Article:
It was a mortar round that hit Roy. He came away with only a scratched leg.

Just three days later, he was in a different trench, and the enemy had been bombing Roy and his squad all day.

“My buddy and I, we were together there,” Roy said, “and we hear the mortar round, you know, you could hear them: Thump, thump, thump. So, we knew how many were coming, and we’d say, ‘Well, we’ll go to the right.’ Next time we heard them, ‘We’ll go to the left.’ The third time, it was about 6:30 that night...it was still light...and we heard three of them coming. He went left. I went right. (Then) I went left and he went right, and it must’ve landed right where we’re sitting in that trench. It got us both.”

When Roy woke up, he couldn’t walk. With a piece of shrapnel in his right abdomen, Roy crawled up to the top of a nearby hill, his “buddies” and some Koreans assigned to the American troops were on the other side. Roy reached the top of the hill, and another bomb went off. The Koreans started taking off, but one of Roy’s fellow troops persuaded them, with the help of the cocking of his rifle, to stop and carry Roy down the hill to safety.

To get the shrapnel out, doctors had to perform exploratory surgery from Roy’s belly button all the way to his groin. The procedure resulted in urination problems for decades.

“Over the years, I had different things done,” Roy said. “I’m fortunate I lived.”

Roy recovered and went back on duty in December. He didn’t return to combat. Instead, he did a number of things in Japan until he earned enough credits to return to the United States during the summer of 1952. Roy was a skilled bowler, and a lieutenant wanted to keep him on so that he could play on his bowling team. That didn’t happen, so Roy was sent home with two Purple Hearts in the form of one medal that had an additional oak leaf cluster to denote the two honors. Roy doesn’t remember how he got the Purple Hearts, but there definitely wasn’t a ceremony.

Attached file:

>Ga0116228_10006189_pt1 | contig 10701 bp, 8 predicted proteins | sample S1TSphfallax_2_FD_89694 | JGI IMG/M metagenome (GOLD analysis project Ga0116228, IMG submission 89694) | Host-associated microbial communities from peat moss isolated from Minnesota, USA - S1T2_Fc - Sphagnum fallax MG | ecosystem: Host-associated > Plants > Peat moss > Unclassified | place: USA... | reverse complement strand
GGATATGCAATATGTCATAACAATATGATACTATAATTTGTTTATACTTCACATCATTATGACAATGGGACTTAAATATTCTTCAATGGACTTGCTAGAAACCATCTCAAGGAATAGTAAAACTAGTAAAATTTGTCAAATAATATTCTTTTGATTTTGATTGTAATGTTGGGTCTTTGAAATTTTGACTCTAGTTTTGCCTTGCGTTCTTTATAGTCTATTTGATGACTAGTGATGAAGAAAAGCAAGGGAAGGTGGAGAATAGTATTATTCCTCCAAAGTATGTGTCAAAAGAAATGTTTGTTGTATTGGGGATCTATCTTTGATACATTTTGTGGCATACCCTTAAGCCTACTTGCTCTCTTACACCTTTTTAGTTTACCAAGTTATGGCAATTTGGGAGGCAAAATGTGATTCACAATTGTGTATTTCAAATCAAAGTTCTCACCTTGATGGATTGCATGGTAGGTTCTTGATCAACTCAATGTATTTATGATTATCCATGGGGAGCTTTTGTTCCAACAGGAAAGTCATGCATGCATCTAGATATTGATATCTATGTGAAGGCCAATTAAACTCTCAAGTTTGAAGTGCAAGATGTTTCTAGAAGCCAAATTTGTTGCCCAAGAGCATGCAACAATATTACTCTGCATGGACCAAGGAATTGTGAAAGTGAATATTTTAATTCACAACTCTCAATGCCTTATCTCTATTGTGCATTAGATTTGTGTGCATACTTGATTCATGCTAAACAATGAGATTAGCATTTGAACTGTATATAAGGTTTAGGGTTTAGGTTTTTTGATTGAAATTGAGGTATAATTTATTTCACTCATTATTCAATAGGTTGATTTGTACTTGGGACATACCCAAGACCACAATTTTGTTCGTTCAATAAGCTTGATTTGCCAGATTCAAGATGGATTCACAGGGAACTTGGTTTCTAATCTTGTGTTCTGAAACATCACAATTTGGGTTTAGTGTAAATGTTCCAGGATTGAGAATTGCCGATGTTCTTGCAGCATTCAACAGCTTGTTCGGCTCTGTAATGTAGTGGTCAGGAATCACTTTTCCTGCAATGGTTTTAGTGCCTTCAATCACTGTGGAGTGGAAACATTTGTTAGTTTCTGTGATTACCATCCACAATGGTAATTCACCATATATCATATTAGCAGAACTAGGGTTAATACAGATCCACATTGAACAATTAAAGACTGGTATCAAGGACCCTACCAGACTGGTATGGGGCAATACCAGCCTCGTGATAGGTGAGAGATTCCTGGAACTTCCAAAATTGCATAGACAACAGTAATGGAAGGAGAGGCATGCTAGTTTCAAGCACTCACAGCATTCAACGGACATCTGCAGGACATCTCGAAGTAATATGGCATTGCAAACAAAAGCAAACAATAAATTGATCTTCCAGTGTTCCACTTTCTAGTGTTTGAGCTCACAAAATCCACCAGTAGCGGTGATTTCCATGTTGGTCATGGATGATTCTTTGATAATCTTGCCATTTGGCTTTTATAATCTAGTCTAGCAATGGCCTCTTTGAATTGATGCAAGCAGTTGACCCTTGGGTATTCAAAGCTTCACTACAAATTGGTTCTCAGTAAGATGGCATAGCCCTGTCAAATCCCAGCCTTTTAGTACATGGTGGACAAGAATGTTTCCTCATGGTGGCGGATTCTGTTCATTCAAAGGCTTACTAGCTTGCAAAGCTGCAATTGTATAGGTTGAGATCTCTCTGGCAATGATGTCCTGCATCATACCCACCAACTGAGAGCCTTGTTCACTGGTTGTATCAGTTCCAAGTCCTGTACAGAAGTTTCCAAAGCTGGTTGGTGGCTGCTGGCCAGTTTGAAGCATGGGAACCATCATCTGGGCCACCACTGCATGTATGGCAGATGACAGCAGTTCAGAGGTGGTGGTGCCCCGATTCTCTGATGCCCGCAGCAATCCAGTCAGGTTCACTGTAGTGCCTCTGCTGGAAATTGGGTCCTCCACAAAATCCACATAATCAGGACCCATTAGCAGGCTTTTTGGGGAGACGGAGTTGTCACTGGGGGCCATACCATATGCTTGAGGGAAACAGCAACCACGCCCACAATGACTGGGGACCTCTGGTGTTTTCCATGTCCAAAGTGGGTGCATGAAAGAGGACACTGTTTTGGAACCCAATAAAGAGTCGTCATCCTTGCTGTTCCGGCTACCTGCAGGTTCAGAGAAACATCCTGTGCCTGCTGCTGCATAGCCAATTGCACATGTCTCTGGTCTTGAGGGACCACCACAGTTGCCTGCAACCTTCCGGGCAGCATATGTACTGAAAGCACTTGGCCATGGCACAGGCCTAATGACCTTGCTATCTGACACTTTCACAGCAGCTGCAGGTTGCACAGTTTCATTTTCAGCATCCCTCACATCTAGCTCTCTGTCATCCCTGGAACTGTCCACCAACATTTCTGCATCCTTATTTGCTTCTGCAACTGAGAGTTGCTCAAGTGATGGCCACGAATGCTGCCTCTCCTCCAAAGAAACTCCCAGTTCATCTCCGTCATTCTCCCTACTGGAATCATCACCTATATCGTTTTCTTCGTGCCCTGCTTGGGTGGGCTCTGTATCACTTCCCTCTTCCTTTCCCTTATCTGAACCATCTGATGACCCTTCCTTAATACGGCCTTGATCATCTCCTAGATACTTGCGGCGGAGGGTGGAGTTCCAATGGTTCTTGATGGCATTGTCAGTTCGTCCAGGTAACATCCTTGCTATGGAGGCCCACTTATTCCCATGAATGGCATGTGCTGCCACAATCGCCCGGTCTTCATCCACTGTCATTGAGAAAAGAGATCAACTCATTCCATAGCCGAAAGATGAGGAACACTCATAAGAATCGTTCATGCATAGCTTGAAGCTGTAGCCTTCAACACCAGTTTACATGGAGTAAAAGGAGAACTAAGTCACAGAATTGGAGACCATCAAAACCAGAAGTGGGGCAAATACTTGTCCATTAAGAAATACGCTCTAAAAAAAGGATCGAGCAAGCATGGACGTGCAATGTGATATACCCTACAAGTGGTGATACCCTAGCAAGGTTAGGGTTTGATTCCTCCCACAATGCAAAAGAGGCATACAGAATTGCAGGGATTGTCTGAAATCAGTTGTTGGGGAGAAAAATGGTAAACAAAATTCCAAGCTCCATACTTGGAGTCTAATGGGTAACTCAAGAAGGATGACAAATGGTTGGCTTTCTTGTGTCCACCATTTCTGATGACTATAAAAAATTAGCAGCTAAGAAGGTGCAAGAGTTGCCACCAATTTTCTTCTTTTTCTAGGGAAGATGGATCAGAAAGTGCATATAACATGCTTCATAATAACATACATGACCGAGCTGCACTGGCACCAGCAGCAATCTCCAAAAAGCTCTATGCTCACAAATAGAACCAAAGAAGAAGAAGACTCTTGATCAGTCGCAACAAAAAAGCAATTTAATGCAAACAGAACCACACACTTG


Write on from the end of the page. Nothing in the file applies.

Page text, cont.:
While returning home, Roy crossed the International Date Line just after his 23rd birthday, meaning he turned 23 twice over the course of the journey. Returning through San Francisco and staying in Michigan for a while, he eventually earned the additional credits needed to complete his service as a corporal and return home to Morton in October 1952.

“I had a ball,” Roy said. “Other than (being wounded), I enjoyed every bit of my service time. You get to see things most people never saw.”

Ray ended up never having to serve. By the time Roy came home, Ray was a father and the Army wasn’t taking men with children at the time.